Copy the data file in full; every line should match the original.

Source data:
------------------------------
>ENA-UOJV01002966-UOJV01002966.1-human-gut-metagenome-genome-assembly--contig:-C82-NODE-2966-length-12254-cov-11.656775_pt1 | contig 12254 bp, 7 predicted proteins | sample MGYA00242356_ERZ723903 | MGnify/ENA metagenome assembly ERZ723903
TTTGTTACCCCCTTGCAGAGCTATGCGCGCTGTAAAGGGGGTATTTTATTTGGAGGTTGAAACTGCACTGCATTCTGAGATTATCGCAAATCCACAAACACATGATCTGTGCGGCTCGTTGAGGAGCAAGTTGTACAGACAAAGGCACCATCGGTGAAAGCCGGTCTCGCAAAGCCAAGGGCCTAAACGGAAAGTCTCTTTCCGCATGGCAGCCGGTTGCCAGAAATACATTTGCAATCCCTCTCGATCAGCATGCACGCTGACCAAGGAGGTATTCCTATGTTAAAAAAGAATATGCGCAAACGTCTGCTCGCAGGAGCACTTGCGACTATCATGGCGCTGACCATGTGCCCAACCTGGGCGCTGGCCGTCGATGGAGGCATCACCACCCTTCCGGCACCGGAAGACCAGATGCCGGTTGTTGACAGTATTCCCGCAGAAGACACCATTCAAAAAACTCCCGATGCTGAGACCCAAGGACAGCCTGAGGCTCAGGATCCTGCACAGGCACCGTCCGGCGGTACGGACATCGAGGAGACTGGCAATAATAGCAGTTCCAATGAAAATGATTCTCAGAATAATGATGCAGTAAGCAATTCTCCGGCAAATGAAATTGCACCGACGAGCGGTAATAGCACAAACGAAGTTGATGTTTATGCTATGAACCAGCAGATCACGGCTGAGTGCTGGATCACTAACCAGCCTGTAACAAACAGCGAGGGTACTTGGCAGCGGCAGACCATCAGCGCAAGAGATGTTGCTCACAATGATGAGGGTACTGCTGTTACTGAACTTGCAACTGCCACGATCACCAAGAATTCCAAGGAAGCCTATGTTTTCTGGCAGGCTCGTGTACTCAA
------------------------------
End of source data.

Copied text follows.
>ENA-UOJV01002966-UOJV01002966.1-human-gut-metagenome-genome-assembly--contig:-C82-NODE-2966-length-12254-cov-11.656775_pt1 | contig 12254 bp, 7 predicted proteins | sample MGYA00242356_ERZ723903 | MGnify/ENA metagenome assembly ERZ723903
TTTGTTACCCCCTTGCAGAGCTATGCGCGCTGTAAAGGGGGTATTTTATTTGGAGGTTGAAACTGCACTGCATTCTGAGATTATCGCAAATCCACAAACACATGATCTGTGCGGCTCGTTGAGGAGCAAGTTGTACAGACAAAGGCACCATCGGTGAAAGCCGGTCTCGCAAAGCCAAGGGCCTAAACGGAAAGTCTCTTTCCGCATGGCAGCCGGTTGCCAGAAATACATTTGCAATCCCTCTCGATCAGCATGCACGCTGACCAAGGAGGTATTCCTATGTTAAAAAAGAATATGCGCAAACGTCTGCTCGCAGGAGCACTTGCGACTATCATGGCGCTGACCATGTGCCCAACCTGGGCGCTGGCCGTCGATGGAGGCATCACCACCCTTCCGGCACCGGAAGACCAGATGCCGGTTGTTGACAGTATTCCCGCAGAAGACACCATTCAAAAAACTCCCGATGCTGAGACCCAAGGACAGCCTGAGGCTCAGGATCCTGCACAGGCACCGTCCGGCGGTACGGACATCGAGGAGACTGGCAATAATAGCAGTTCCAATGAAAATGATTCTCAGAATAATGATGCAGTAAGCAATTCTCCGGCAAATGAAATTGCACCGACGAGCGGTAATAGCACAAACGAAGTTGATGTTTATGCTATGAACCAGCAGATCACGGCTGAGTGCTGGATCACTAACCAGCCTGTAACAAACAGCGAGGGTACTTGGCAGCGGCAGACCATCAGCGCAAGAGATGTTGCTCACAATGATGAGGGTACTGCTGTTACTGAACTTGCAACTGCCACGATCACCAAGAATTCCAAGGAAGCCTATGTTTTCTGGCAGGCTCGTGTACTCAA